Thursday, 27 June 2013

Vancouver Bound

Not that more than a handful of people read this anymore, and I am grateful for all of you, my musings now, are mostly for myself these days.  I am heading west, once again, to Vancouver, kidney stone and stent firmly in place, reminding me every day that my July 10 surgery to have the infernal device removed, along with the stone, can't come too soon.  I must admit I am reluctantly getting used to it, if one could ever get used to back spasms every time one has to go pee.  In fact, I was able to spend a whole day birding west if Toronto last week, in Happy Valley, Luther Marsh and the 16 Mile Creek Boardwalk.  

My targets for the day, though not lifers, were birds I hadn't seen this year and really wanted to get photographs of.  Last year at Happy Valley Conservation Area, I heard, saw and did not photograph the Acadian Flycatcher.  This year, I heard, hardly saw and did not photograph the Acadian Flycatcher.  So I am 2 for 2 on that count.  Better luck is hoped for next year.

Next I headed to Luther Marsh, somewhere in the middle of nowhere.  I only found it with the help of a 
GPS and actually had no idea where I was.  However, I did know approximately where the Dickcissel had been seen, only a few miles from where I found one last year.  Perhaps it was even the same bird returning.

As I stalked the fields, another birder was just on his way out and assured me it was there, as he had heard and photographed it.  And good as his word, within minutes I was hearing it sing, though not exactly as it sounded in my iBird app, but close enough.  It moved about, alighting atop some low bushes and allowed me time to listen, and photograph this lovely bird.  I had photographed a female last year, but not the male.  So, it was fun, stalking and watching the bird for about half an hour.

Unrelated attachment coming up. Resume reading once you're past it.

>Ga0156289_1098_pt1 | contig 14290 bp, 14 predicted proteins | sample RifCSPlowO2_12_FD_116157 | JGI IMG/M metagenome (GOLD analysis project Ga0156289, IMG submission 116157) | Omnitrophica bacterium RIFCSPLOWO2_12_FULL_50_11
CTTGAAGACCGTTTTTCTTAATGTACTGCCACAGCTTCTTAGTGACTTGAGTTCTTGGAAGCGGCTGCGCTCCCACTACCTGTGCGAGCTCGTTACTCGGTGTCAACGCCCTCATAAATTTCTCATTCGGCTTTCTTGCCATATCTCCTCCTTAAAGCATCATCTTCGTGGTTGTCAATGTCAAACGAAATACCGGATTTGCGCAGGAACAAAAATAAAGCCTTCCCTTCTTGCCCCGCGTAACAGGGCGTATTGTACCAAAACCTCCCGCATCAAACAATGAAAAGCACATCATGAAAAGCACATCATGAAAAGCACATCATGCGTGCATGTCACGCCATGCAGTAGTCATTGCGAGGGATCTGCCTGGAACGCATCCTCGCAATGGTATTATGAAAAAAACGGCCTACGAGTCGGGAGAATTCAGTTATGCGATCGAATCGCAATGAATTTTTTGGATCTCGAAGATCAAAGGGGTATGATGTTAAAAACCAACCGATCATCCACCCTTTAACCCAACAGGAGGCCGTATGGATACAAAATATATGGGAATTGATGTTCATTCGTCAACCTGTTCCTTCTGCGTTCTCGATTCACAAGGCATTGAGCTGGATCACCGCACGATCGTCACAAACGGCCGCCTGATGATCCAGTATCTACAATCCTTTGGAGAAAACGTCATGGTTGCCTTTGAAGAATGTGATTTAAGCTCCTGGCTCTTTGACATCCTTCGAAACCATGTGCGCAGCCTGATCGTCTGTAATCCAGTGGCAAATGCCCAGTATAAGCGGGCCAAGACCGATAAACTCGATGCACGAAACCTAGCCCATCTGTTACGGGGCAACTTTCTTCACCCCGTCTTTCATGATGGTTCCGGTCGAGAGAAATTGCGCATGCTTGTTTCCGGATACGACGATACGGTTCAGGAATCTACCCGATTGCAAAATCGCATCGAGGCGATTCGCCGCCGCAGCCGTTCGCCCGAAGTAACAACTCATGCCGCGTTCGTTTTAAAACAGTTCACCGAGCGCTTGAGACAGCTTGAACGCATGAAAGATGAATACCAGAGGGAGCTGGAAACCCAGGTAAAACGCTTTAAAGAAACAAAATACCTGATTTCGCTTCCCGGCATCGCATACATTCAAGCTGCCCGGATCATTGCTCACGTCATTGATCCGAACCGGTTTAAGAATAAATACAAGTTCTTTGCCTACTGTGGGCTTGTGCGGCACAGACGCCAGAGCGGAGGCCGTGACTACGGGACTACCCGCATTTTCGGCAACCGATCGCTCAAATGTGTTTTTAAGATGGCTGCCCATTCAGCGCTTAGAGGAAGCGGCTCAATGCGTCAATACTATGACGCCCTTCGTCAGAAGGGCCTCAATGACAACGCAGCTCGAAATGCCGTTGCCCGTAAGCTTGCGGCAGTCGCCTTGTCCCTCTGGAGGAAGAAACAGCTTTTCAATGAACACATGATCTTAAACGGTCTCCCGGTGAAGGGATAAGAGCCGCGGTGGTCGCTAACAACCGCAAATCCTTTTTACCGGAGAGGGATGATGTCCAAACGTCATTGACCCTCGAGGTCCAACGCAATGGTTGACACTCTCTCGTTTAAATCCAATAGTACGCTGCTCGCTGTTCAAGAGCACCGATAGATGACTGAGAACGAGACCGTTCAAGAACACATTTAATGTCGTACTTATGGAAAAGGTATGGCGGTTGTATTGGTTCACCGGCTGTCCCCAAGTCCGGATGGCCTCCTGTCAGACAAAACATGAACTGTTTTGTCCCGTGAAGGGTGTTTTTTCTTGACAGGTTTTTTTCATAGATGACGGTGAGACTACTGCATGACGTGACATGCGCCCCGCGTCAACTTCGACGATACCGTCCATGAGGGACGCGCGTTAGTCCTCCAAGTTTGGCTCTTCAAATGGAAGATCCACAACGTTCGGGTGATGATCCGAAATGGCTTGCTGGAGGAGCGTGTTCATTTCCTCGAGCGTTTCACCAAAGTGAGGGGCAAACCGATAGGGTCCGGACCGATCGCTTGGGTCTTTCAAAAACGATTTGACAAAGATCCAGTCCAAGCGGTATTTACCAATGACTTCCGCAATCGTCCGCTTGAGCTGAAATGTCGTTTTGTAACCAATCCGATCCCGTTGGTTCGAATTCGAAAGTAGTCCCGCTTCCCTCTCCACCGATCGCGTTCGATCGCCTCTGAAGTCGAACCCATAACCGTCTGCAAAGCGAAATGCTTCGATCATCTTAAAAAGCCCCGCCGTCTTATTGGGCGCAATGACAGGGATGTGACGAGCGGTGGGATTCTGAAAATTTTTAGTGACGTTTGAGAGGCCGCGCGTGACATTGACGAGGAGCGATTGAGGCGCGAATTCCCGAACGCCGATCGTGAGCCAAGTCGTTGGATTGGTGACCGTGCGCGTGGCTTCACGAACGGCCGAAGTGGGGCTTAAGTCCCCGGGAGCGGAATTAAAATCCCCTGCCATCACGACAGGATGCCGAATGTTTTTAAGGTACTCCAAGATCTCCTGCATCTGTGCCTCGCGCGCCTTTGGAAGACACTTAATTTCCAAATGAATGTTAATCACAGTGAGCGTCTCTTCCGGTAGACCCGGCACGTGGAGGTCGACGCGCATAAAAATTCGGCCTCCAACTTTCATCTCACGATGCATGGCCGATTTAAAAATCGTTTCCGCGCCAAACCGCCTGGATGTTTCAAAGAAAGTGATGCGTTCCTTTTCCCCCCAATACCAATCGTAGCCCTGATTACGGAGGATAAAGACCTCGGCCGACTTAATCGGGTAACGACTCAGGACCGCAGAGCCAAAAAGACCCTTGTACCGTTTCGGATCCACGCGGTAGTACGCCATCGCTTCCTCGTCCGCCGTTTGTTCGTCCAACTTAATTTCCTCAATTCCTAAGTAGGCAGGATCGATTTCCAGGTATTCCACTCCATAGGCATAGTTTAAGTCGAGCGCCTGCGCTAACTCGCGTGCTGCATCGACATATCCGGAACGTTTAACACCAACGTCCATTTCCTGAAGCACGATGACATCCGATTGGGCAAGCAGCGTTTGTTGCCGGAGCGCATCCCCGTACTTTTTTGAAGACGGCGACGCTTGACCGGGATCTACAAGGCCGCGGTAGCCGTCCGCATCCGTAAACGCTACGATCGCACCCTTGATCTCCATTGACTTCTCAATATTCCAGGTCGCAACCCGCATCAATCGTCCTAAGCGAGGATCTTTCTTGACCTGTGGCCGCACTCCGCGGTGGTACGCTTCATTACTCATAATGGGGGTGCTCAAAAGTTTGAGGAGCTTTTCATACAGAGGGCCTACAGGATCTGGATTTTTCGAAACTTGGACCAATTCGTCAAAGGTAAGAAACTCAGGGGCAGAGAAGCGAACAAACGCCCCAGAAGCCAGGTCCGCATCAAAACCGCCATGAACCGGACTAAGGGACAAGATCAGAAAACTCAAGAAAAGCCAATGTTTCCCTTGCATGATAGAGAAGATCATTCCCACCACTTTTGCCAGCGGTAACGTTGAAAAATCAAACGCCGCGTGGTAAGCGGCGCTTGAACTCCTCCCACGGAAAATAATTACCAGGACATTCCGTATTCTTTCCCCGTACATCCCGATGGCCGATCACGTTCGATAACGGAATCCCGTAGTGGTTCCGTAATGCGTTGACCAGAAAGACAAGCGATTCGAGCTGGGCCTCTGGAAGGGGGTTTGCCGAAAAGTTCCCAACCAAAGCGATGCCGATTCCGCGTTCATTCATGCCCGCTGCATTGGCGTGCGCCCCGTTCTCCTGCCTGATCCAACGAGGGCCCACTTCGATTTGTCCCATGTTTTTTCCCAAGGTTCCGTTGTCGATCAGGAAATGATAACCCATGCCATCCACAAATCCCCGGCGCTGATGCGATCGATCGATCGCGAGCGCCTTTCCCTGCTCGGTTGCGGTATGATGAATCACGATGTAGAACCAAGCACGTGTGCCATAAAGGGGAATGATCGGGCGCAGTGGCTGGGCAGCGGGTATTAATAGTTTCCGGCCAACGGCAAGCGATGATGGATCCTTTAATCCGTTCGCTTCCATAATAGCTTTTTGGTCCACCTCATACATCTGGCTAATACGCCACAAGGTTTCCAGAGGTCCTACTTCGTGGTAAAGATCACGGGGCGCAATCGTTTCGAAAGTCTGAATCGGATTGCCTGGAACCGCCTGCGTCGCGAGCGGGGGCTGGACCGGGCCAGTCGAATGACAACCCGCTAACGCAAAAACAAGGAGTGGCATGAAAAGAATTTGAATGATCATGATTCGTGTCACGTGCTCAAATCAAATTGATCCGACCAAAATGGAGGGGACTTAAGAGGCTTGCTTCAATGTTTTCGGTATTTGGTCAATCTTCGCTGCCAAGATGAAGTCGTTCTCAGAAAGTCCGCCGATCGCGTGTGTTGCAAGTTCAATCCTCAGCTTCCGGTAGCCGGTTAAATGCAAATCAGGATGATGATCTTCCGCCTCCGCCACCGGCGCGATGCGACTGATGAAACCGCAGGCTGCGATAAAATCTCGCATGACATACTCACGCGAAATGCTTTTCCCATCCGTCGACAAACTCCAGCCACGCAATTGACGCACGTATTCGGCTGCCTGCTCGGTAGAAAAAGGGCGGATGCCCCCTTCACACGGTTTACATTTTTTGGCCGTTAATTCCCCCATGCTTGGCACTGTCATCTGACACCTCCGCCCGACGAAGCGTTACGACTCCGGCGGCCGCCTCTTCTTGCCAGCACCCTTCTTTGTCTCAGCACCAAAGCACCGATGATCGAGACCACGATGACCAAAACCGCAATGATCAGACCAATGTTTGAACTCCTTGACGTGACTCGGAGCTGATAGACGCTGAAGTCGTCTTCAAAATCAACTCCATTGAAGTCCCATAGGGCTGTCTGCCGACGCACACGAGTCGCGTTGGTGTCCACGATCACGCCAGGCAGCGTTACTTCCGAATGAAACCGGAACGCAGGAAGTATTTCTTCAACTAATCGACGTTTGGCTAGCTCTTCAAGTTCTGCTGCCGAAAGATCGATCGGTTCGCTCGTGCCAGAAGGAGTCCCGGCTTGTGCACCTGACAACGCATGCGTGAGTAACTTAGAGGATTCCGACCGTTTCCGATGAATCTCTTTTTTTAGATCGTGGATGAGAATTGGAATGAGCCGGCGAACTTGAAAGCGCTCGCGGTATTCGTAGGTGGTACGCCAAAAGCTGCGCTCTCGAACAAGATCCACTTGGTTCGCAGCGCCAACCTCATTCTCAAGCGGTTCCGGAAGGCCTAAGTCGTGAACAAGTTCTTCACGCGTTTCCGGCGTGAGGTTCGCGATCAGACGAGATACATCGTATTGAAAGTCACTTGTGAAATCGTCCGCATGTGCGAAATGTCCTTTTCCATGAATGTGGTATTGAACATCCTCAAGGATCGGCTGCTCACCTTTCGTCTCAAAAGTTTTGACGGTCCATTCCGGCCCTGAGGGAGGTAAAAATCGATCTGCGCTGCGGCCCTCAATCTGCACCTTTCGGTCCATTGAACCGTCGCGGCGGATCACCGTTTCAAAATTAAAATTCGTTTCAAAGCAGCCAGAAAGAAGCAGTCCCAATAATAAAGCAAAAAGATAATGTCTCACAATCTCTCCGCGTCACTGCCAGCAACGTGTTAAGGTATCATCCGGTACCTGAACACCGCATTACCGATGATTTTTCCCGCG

I then made my way to Oakville where a Cerulean Warbler had been reported just that morning.  By then I was starting to tire, as I have while living with a stent in me, and was not rewarded with that particular blue and white bird.  I thought for a moment I had seen a flash of blue and white, but it turned out to be a Blue Jay.  I finished off with a stop at Colonel Sam for a good look at the baby Grebes and the mom and dad first year Orchard Orioles.  It was a good day and my first full day of birding since this whole kidney stone saga began.

Work has since taken me to Bluefield, WV, where I found my annual Carolina Chickadee in its usual spot behind the Bluefield Blue Jays ball park.  Now, I am on my way to Vancouver, via Charlotte NC and Chicago IL, for a visit to the Vancouver Canadians, the Toronto Blue Jays lone Canadian farm team.  I am staying, as I usually do, an extra day, and hope to add one or two lifers to the North American ABA list, including the elusive Black Swift.  Sure wish I had time and money to head up to Anchorage again.  That was a trip I'll never forget and hope to repeat one day soon. 

Wednesday, 19 June 2013

Summer and Kidney Stone Update

I've not  been birding much the last two weeks, since returning from Michigan.  I've been in the hospital once for every species of Sapsucker in North America, which is 4 times in the last two weeks.  I still have a stone and stent,(kinda sounds like an Irish Pub, but not as much fun).  I miss being out and not being out means not walking and walking has been my exercise for most of the last 18 months.  Having missed out on that for the last 5 days has made me feel slow and sluggish, so I have taken walks the last two days and feel much better.  I need to get back in shape for my trip to Vancouver, as I have two days to bird out there after I finish my work with the Vancouver Canadians.